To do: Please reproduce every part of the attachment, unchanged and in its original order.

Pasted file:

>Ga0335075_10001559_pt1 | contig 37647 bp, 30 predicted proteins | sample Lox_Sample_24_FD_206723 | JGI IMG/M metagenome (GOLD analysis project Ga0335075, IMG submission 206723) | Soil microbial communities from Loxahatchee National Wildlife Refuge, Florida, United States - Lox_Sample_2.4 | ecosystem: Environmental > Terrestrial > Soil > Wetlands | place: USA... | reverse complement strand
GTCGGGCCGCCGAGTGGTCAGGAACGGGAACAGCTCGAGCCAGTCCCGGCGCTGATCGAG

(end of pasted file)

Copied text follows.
>Ga0335075_10001559_pt1 | contig 37647 bp, 30 predicted proteins | sample Lox_Sample_24_FD_206723 | JGI IMG/M metagenome (GOLD analysis project Ga0335075, IMG submission 206723) | Soil microbial communities from Loxahatchee National Wildlife Refuge, Florida, United States - Lox_Sample_2.4 | ecosystem: Environmental > Terrestrial > Soil > Wetlands | place: USA... | reverse complement strand
GTCGGGCCGCCGAGTGGTCAGGAACGGGAACAGCTCGAGCCAGTCCCGGCGCTGATCGAG